I think that Andrea Rossi’s announcement that he has what he considers to be a system to make reverse engineering ‘practically impossible’ (he qualified it a bit from ‘impossible’) is highly significant. Rossi stated today that this breakthrough “has revolutionized our commercial strategy.”
The way I see it is if Rossi’s fear of having his technology copied is diminished, then he is going to be less protective and restrictive in the distribution of E-Cats, and reduce the need for putting security systems in place that would consume time and expense.
I asked a few more questions about the issue today:
March 6, 2018 at 7:44 AM
1. Will the new anti-reverse engineering system change your estimated production timeline?
2. Will it make E-Cats more expensive?
3. Will it make E-Cats more dangerous?
4. Will it make E-Cat dissemination faster?
5. Will it mean that plant owners will be able to change their own e-cats (like we replace printer cartridges for example)?
March 6, 2018 at 8:16 AM
4- Probably yes
Regarding my question 5 above, just a few weeks ago Rossi stated that the refueling of E-Cats would have to be done by authorized technicians. So now it sounds like people could order their replacement E-Cat modules like they would order batteries, fuel canisters, light bulbs, etc., and install them themselves which would simplify things greatly and certainly be less expensive in terms of labor costs. If the E-Cat really did become used widely Rossi would have had to build a huge network of certified technicians, the costs of which would have ultimately been borne by the customer, and passed on to the end user of energy.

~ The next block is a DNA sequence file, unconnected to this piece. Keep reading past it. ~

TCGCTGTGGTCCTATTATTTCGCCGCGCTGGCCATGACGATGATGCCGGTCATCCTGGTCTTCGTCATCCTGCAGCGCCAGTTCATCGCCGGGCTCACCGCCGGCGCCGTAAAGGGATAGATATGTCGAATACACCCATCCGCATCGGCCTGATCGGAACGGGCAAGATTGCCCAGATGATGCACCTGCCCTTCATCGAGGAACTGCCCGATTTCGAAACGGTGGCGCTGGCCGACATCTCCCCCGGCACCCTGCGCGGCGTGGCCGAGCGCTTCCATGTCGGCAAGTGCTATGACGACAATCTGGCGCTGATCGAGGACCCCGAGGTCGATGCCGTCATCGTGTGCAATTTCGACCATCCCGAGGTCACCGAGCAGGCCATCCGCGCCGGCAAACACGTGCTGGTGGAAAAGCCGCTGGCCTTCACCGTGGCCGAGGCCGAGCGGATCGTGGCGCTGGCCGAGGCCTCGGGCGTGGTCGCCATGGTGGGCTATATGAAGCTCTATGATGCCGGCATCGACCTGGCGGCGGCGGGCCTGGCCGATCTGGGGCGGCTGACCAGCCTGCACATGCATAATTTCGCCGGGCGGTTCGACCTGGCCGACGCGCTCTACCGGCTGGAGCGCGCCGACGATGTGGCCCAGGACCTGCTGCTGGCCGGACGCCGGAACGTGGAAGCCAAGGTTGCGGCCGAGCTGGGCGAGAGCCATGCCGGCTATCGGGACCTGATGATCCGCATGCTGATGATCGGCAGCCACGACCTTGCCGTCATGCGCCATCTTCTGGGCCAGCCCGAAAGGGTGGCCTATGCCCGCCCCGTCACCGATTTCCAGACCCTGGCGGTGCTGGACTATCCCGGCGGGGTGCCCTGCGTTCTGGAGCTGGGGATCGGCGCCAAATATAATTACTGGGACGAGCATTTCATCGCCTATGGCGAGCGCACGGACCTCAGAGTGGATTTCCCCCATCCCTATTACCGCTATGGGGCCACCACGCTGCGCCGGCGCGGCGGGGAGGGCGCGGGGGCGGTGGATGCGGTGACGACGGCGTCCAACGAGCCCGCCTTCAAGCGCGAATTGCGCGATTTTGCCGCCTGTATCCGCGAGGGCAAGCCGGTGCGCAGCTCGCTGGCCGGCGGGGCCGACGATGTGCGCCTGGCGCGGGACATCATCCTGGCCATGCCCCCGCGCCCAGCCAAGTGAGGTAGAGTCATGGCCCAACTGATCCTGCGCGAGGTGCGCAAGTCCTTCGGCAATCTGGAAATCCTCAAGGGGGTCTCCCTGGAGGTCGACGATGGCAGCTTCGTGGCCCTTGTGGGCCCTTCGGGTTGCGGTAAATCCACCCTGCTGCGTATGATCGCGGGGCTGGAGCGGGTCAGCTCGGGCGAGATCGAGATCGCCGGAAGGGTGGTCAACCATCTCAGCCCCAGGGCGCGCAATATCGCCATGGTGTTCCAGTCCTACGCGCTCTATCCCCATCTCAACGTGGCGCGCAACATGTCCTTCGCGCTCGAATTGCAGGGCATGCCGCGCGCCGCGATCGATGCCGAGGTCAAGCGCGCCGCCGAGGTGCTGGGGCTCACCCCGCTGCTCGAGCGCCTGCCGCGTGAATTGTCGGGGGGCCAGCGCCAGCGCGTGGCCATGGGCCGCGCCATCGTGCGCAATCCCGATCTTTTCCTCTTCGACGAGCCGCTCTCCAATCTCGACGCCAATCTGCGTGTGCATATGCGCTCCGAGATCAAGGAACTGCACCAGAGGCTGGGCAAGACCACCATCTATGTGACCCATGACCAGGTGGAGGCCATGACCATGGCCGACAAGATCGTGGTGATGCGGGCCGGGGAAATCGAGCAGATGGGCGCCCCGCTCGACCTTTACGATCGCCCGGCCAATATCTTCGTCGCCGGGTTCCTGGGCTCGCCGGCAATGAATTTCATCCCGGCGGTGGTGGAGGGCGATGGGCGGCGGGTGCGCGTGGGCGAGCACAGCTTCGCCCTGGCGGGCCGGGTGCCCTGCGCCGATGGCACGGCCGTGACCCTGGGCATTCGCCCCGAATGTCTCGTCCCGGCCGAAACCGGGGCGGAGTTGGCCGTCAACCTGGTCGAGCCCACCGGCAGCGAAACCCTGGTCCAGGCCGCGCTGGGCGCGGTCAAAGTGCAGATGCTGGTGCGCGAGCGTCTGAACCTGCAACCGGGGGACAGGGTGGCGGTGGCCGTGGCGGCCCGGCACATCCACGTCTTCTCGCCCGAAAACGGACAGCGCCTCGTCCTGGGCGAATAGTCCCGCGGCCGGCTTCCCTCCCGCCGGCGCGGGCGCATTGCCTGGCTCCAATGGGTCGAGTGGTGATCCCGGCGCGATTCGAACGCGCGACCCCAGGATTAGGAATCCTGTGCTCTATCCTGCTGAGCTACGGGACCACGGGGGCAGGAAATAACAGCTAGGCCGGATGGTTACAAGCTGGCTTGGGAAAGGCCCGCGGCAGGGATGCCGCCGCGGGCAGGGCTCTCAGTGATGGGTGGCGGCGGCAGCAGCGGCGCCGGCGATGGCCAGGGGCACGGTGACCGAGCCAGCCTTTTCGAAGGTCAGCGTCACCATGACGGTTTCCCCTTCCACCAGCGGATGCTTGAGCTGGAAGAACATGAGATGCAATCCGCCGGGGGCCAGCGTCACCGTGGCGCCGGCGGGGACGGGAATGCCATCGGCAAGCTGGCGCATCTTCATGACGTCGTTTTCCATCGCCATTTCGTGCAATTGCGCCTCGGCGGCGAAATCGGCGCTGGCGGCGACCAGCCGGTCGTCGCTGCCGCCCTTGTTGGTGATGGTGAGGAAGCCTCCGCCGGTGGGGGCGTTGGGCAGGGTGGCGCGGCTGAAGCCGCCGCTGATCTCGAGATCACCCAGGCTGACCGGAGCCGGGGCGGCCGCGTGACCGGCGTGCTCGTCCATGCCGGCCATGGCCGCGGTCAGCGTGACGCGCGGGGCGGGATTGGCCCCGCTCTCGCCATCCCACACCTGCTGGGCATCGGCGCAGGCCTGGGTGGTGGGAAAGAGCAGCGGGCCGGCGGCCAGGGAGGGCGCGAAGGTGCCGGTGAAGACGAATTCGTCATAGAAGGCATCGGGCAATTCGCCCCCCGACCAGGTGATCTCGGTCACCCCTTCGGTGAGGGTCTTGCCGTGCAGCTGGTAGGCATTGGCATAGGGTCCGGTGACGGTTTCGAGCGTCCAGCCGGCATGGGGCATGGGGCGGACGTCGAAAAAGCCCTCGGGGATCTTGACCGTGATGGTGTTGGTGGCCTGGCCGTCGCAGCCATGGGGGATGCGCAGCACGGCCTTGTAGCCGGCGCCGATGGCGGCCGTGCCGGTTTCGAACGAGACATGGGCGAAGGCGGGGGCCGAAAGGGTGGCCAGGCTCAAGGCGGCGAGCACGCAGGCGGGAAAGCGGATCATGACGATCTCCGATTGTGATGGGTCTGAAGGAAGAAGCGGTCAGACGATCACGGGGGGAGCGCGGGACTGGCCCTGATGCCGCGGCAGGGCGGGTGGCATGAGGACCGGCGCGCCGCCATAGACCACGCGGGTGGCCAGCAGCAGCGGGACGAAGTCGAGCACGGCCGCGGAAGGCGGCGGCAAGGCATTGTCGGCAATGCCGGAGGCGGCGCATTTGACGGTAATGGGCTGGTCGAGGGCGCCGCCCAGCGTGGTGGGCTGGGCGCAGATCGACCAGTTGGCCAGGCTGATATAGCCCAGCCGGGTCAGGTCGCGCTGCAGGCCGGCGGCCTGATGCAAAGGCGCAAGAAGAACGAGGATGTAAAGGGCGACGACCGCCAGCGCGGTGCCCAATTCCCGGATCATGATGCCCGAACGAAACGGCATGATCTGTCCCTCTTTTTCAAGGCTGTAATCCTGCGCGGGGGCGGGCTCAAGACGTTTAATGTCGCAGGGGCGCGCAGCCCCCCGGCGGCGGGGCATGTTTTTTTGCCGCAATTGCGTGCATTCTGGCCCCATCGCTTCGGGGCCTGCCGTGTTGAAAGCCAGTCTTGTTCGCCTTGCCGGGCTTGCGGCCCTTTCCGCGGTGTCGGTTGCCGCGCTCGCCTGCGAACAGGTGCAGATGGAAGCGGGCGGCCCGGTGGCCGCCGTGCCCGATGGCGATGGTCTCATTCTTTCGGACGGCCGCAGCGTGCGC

If the E-Cat hits the market, I don’t doubt that people will try very hard to figure out exactly how it works. Rossi may ultimately be wrong in his estimation that reverse engineering will be impossible, but it sounds like he is comfortable enough with the system they have developed to take a risk on it.